By John A. Barry And Bill Carmel
Theater in the Time of CoronaUploaded: Sep 15, 2020
By John A. Barry
If all the world’s a stage, 2020 has presented a series of tragedies: plague, infernos, Beijing-plus air…. Amid all this, theaters—live and film—have been closed. Against this backdrop, how do you stage a theatrical production in front of a close-packed audience?
You don’t, says Eric Fraisher Hayes, artistic director of the Danville-based Eugene O’Neill Foundation. Before the pandemic proliferated, the Foundation planned to present three early O’Neill one-act plays—sometimes dubbed the “lost plays,” because they were overshadowed by later masterworks such as A Moon for the Misbegotten and Long Day’s Journey into Night, both written while O’Neill lived at Tao House, here in Danville.
With live theater impossible, Hayes decided to deliver the performances online, forgoing Zoom in the process. “I have not found Zoom theater offerings particularly compelling, so I sought another approach,” Hayes explains.
With Zoom out of the picture, Hayes and his actors developed a process in which he edited the scripts and then blocked the plays so that actors maintain safe distance and do not come into contact with each other. Hayes and his casts met three times. “At the first rehearsal,” he says, “we read through and discussed the scripts.” The next step was to block out the movements of each play. In the second rehearsal, “we ran through each play two or three times, so the actors could get a better grasp of the script and I could take notes on how I wanted to shoot the performance.” They shot during the third meeting, working through the script page by page and capturing the action from a variety of vantage points.
“My goal,” Hayes continues, was to take all the footage shot from various angles and edit it together in the most compelling fashion I can. I believe that the final result will tell a good story.”
Rehearsal in the Old Barn.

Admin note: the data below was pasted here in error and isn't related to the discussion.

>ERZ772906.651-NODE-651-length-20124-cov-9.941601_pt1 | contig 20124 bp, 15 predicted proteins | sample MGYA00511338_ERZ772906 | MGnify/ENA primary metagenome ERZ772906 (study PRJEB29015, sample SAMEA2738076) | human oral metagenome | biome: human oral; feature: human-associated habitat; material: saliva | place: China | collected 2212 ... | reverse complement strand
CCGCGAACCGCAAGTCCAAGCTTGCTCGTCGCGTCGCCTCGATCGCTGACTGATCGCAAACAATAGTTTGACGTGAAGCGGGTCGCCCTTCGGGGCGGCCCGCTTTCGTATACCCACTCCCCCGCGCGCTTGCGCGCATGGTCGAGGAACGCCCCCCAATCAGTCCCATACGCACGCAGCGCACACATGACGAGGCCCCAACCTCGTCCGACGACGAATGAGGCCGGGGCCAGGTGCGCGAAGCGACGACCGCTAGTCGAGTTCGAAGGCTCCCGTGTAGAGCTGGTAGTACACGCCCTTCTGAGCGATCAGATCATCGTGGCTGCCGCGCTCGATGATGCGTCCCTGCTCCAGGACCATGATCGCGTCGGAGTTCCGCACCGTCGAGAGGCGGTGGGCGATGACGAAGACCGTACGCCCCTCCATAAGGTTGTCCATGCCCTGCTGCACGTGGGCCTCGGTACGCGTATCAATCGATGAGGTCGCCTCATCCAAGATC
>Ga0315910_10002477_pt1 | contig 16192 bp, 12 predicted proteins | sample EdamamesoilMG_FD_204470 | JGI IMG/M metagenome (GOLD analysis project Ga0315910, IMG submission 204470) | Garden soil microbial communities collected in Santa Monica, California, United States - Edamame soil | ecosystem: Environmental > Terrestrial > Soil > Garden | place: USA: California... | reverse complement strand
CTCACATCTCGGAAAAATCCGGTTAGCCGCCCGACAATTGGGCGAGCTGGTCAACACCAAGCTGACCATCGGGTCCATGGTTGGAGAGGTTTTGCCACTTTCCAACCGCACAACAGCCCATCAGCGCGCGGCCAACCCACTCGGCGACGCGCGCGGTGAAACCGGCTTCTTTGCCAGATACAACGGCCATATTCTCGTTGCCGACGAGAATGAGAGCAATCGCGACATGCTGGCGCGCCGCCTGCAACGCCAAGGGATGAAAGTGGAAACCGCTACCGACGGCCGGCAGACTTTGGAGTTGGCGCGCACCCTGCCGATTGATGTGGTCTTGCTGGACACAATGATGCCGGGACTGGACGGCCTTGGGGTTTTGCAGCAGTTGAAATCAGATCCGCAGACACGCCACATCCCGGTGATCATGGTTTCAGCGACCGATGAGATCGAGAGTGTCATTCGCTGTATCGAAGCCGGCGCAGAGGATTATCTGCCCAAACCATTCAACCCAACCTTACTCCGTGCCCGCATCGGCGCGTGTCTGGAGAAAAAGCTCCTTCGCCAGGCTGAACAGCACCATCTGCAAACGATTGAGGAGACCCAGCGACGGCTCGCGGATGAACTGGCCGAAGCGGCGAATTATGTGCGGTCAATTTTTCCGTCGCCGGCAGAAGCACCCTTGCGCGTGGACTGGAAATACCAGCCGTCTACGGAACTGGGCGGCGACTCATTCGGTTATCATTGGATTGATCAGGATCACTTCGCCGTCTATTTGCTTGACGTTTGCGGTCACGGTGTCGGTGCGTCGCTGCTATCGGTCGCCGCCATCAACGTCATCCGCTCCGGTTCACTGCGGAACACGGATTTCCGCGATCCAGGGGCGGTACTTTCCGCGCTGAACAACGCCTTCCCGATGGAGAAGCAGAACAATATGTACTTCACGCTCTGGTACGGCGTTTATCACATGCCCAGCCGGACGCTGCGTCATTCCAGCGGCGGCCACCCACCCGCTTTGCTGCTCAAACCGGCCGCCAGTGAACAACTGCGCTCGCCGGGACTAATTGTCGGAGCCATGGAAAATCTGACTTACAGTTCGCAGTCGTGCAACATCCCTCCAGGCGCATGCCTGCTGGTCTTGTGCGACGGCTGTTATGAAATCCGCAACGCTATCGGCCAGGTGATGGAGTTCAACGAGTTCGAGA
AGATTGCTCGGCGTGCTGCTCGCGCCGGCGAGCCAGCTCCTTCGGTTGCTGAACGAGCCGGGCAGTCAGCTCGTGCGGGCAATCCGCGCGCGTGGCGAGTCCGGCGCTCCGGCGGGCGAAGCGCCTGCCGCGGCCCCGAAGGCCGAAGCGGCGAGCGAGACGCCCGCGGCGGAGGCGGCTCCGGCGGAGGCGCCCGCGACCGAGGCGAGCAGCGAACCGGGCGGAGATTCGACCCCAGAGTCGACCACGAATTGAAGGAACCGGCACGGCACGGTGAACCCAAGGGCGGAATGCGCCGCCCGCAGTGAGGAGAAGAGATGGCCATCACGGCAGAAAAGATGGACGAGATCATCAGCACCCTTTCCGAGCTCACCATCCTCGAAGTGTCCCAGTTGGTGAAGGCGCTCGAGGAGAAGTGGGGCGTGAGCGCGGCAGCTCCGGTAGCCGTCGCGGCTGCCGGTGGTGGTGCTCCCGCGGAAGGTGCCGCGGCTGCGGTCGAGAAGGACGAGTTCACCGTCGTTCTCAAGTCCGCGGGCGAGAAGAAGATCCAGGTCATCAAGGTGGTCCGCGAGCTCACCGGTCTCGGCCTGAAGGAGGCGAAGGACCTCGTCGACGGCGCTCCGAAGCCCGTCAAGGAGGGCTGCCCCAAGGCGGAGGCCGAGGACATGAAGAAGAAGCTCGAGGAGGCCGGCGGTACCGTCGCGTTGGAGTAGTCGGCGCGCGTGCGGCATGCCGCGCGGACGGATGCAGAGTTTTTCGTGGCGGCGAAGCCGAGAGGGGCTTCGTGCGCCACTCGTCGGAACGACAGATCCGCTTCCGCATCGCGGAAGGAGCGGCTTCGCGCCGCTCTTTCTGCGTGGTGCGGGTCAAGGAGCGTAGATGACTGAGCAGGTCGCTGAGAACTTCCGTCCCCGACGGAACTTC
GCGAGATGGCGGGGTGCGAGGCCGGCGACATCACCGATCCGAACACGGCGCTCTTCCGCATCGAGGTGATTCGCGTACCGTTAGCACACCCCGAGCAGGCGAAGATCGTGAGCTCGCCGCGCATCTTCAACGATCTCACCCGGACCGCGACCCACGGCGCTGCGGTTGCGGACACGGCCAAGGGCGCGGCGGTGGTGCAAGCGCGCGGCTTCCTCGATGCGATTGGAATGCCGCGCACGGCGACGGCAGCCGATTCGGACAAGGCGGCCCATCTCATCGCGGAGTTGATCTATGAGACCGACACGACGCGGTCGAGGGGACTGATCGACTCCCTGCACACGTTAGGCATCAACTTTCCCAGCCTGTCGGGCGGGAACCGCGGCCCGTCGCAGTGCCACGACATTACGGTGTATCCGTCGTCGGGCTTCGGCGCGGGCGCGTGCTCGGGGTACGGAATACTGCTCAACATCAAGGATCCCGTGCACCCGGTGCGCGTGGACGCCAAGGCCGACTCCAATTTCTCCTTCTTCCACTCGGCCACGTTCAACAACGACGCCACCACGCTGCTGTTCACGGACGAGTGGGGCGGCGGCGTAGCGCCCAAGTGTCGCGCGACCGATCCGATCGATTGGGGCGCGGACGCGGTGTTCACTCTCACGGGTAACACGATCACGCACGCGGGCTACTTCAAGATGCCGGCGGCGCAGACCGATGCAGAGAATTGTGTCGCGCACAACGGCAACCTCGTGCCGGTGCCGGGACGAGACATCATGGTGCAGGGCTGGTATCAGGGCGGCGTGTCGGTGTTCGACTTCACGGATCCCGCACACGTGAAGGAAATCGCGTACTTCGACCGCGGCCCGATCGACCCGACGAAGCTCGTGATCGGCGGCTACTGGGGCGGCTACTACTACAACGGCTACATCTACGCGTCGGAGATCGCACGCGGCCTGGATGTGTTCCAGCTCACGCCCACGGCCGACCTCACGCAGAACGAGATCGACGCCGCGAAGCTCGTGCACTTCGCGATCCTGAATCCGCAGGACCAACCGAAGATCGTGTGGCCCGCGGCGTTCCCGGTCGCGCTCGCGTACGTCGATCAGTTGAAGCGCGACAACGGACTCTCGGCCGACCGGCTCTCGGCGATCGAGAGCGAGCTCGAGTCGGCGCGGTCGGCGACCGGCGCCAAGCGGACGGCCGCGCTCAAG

Hayes elaborates on this approach here.
From a thematic standpoint, the plays are similar, all focusing on the limitations placed on women in the early 20th century—issues that still resonate today. Each play concerns issues of class, economic power (who has it and who does not), access to medical care, the right to have an abortion, and police bias.
Rehearsal in Tao House Courtyard.
The Web (streaming October 3) deals with a woman trapped in a brutal relationship with her “boyfriend,” who forces her into streetwalking in order to support his drug habit. Recklessness (October 10) concerns a wife trapped in a loveless marriage and looking to escape with the family chauffeur. And Abortion (October 17) explores decisions at the intersection of social class and women’s reproductive rights. After these debut dates, the plays will be available indefinitely on the Foundation’s website
For details, including information about how to support this and other efforts of the O’Neill Foundation, please visit the Foundation’s website.
(I am a board member of the Foundation.)
I led with Shakespeare and conclude with the Bard.
If Shakespeare had penned Lackbreath
To breathe or not to breathe, wracked by congestion.
Weather is no good; we are sidelined huffers.
Smog stinks and harrows, nasally importunes.
There’s great harm to we seething chuffers.
Shmutz tries our noses, rends them. At night we sleep
And snore through tight septums that won’t distend.
Breath intake seems closed down, as if schnozz is locked,
A feckless air slough; ’tis a blocked aeration,
Wheeze-snout-squeeze rues me. Miffed, I cry, I weep;
Out seeps tame raps inane, such as “Fudge!”
I feebly heave snorts dense till screams will come.
My screeches muffled as lung portals toil,
A whiffing pause, spared a deep breath.
Then I make calumnies, biting, strife-rife!
There’s no good air to sniff-adore; this clime’s
Oppressive pong makes me sound frog-rheumy.
I’m strangled by motes of dust that won’t belay,
Insults to the orifice that yearns
To halely aerate burgeoned intakes,
Until bookshelves quite riotously shake.
A repaired body, no barred swell air!
No grunts for breaths, sundered are teary gripes.
But that’s mere reverie; still-strangled breath
Has bummed me; I’m not comfy night or morn.
Reality returns; pumped full of pills
May I be, or snaring more than a dram
Of rye for comfort, down the piehole shoved.
Unconsciousness may bound me in its thrall;
Face may be graced with hue of dissolution.
Or swig pails o’ ale, till I lack of thought.
I’m damned to respire gray grit more moments.
Low pressure retards currents from the sky
That remove ash impaction.